The Saddest Music in the World
By Michael Koresky

The Wayward Cloud
Dir. Tsai Ming-liang, Taiwan

I’m not sure if Tsai Ming-liang’s The Wayward Cloud will ever get distribution in this country [UPDATE: Holy crap, it just did! Opening this Friday, February 23, at New York's Anthology Film Archives!}, but since bootlegs of everything save the missing footage of The Magnificent Ambersons seem to be readily available all over the web and choice streets in downtown Manhattan, perhaps it’s not worth prolonging critical exaltation over such niggling details as availability. If one were to wander in to The Wayward Cloud as her or his first Tsai film, one might think he’s simply another Asian Extreeeeeme cinema provocateur, mixing the studied pacing of Hou Hsiao-hsien with the gross-out extravagance of Takashi Miike, and then perhaps a touch of Jacques Demy thrown in for prime “What the Fuck”-ness. Then again, if you’ve seen every Tsai film other than The Wayward Cloud, then what you just read sounds like the name-dropping words of a myopic nincompoop. True, the new film has elements of The Hole (there’s a water shortage in Taipei), Vive L’amour (that film’s playful game of watermelon bowling here becomes a painful, sloshy bout of watermelon balling…), and What Time Is It There (there are hints that the two principal characters are the same as those from that earlier masterwork), yet it still pushes Tsai into new realms of both visual flourish and slapdash experimentation. The Wayward Cloud feels like Tsai’s least perfect film…and also his boldest.

With his trademark precise, static, yet inexplicably energizing mise-en-scène, Tsai unfolds The Wayward Cloud through an otherworldly, almost dreamlike logic. The opening images, of Lee Kang-sheng finger-fucking a halved watermelon compressed between a naked woman’s legs, its juices splashing all over the bed in merciless red puddles, prepare the audience for a queasy trip, and Tsai doesn’t disappoint. Tsai has said that he intended to make a film that was very explicitly about pornography, and the porn industry in Taiwan: Lee Kang-sheng, Tsai’s stoic eternal muse, this time doffs all to display his increasingly muscular physique (seemingly gone is the wiry disaffected teen of Rebels of the Neon God) as porn actor Hsiao-Kang, living in the same building as Shiang-chyi Chen‘s introverted young woman, named, naturally, Shiang-chyi. As with the blackout-sketch setup of Vive l’amour (which nevertheless dwindles into ever more profound depths of melancholy discontent). the film flirts with a delicate romantic comedy structure—we secretly hope these lost souls will find each other. Tsai even ups the ante by homaging, of all things, Annie Hall, when the two deal with a case of runaway crabs that just won’t stay in the boiling pot. This precarious balance of the comic and the calamitous isn’t new to Tsai, and the darkness to which The Wayward Cloud descends only has its equal in the final moments of The River, which devised a way for a father and son to unknowingly engage in consensual, neck-wrenched, steam-room sex. Believe it or not, Tsai goes even further here into the horrors of body invasion, using pornography as an incisive launching pad to explore all types of social exploitation. Never has Tsai seemed so angry, which also may account for the film’s odd tonal imbalance.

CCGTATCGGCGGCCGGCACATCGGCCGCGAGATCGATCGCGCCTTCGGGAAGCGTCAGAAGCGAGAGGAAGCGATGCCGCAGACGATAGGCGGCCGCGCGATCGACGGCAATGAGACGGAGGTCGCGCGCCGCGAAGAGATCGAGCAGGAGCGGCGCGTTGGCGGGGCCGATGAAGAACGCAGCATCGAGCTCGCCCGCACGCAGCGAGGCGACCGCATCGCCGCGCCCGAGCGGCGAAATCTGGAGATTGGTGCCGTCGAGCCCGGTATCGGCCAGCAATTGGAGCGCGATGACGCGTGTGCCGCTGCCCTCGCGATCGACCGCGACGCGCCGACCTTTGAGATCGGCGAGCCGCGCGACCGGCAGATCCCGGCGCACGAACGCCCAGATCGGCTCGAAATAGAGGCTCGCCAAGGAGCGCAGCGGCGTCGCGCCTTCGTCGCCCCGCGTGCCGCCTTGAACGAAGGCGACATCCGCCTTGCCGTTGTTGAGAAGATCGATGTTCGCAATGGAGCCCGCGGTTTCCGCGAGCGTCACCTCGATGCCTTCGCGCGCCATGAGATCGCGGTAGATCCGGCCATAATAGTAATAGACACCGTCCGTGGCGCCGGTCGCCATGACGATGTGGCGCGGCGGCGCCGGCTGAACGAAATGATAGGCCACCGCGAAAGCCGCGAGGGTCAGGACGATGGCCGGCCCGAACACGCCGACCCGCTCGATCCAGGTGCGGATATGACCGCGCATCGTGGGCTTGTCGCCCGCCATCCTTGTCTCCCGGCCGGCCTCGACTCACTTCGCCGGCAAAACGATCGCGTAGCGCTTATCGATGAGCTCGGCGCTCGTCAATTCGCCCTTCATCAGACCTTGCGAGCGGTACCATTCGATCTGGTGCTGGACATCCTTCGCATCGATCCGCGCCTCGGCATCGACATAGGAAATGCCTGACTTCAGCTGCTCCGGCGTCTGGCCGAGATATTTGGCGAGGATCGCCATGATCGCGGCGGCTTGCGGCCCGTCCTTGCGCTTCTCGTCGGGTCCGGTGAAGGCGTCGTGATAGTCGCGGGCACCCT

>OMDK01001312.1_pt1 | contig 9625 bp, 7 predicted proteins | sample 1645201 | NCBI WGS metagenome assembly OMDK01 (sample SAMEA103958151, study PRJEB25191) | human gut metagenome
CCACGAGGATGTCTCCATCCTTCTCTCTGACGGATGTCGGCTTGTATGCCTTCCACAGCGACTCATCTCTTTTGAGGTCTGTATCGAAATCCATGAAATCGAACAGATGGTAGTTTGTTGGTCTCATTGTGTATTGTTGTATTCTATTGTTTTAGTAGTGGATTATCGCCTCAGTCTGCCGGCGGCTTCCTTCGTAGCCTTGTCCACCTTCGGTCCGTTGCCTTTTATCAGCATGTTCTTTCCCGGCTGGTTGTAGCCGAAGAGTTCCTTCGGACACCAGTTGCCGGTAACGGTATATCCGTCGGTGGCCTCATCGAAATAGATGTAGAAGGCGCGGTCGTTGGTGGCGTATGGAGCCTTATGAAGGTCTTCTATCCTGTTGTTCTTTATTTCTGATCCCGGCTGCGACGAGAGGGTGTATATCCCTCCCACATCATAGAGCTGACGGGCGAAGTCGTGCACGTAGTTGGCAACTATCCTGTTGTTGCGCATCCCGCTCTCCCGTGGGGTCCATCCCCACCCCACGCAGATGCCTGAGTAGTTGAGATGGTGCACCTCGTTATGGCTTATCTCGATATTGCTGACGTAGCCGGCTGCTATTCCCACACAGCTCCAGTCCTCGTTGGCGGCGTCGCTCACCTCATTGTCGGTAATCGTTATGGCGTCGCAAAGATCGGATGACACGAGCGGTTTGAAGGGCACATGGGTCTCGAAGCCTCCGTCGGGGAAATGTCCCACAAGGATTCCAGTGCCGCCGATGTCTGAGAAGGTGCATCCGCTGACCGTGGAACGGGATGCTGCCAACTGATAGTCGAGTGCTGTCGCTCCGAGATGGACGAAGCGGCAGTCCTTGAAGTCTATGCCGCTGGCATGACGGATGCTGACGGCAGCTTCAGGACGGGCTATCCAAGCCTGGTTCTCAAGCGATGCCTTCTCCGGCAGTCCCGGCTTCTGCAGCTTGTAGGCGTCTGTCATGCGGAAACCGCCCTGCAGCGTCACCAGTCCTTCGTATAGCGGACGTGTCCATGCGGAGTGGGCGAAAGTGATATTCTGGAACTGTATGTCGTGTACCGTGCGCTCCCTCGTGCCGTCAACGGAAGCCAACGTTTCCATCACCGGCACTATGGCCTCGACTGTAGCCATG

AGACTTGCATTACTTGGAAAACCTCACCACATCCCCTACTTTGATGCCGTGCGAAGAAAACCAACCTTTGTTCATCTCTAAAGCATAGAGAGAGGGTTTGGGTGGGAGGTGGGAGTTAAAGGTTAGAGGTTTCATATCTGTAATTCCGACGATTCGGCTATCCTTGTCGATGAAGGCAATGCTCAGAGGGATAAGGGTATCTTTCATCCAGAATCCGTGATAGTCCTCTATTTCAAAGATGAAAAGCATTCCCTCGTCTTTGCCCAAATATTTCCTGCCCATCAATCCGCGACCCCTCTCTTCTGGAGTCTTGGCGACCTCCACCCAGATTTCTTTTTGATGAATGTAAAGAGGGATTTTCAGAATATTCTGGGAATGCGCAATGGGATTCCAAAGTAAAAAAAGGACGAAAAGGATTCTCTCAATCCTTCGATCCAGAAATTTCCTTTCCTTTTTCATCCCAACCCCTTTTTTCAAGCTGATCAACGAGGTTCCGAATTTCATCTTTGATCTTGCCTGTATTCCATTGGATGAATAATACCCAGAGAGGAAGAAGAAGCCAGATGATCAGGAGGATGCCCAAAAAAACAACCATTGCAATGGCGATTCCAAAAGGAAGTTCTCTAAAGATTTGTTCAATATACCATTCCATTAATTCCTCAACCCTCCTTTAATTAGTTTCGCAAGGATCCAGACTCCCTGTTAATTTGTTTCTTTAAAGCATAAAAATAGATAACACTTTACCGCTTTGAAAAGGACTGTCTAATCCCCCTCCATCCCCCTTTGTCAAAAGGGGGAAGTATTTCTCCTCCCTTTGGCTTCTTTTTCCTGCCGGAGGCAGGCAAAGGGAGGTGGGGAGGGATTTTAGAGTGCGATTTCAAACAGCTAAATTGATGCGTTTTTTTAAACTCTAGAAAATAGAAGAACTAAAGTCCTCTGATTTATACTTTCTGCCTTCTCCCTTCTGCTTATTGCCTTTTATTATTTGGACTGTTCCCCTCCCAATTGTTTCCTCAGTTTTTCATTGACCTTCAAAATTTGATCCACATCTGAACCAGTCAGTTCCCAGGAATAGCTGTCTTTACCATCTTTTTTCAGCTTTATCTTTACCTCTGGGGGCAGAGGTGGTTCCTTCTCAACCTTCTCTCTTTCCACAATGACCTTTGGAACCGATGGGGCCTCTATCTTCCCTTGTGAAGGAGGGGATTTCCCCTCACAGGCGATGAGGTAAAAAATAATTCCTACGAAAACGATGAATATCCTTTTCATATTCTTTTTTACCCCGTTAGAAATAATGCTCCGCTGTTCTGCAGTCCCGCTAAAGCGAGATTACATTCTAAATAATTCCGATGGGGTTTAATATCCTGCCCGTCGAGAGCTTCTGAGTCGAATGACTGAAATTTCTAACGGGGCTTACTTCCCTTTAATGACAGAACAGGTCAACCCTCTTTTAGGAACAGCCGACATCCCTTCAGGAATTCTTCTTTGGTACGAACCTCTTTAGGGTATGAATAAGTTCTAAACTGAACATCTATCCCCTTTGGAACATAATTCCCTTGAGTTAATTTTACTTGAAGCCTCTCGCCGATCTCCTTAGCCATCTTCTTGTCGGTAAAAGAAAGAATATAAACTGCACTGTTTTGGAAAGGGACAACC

Interspersed with the nasty sex, masturbation, and watermelon engorging (water is short yet melons are apparently bountiful) are a series of increasingly absurd lip-synched musical sequences, the first involving Lee Kang-sheng transforming into a melancholy mer-man caterwauling at the moon; the final outfitting Lee with a huge penis hat as he maniacally dances around a grungy bathroom with a bevy of Busby Berkeley-esque pink bikini-clad girls in inverted scarlet bucket-hats and clutching blue toilet plungers. Obviously, it’s hit or miss, but how can this balls-to-the-wall stuff work any other way? The balance of the gorgeous and the grotesque is best expressed when Yi Ching-Lu, another Tsai mainstay, gets splooge sprayed across her face by Lee (who, ickily, has often played her son in Tsai’s previous films). Suddenly, we cut to her musical mindscape, a sultry, evocatively lit Kander & Ebb-esque Spider Woman number, entrancingly set in a garage; following her is a cobwebby bunch of male dancers in black unitards, leashed and under her spell. German expressionist, Fosse-esque…whatever you want to call it, it’s a dazzler and a creative apex for Tsai.

If the method to all this madness seems a little hard to decipher, then the final 20 minutes are a terrifying crystallization. The mild courting between Lee and Chen finally intersects with the pervasive sexual exploitation going on upstairs. Yet Tsai’s final, truly shocking images are not bolstered by casual moralizing; rather, we realize we’ve been watching the literal deterioration of a civilization. It’s in the face of Chen Shiang-chyi, and her growing moral awareness, that Tsai finds his emotional outlet. In one of the film’s sole moving shots (if not the only one, but only a second viewing can corroborate this), the camera creeps ever closer to her horrified face as she watches a particularly nasty porn scenario being enacted on the other side of a windowed wall. Her witnessing isn’t voyeurism as much as it is coming to terms with social decline (which she had been staving off through out the rest of the film, endlessly re-filling bottled water and hoarding melons). Here there is no way to reclaim what’s been lost; her head becomes nearly literally impaled on a penis. Nearly dystopic in its portrait of decline, The Wayward Cloud shows Tsai giving up a little restraint. It may be slightly out of control, but the mess suits Tsai well.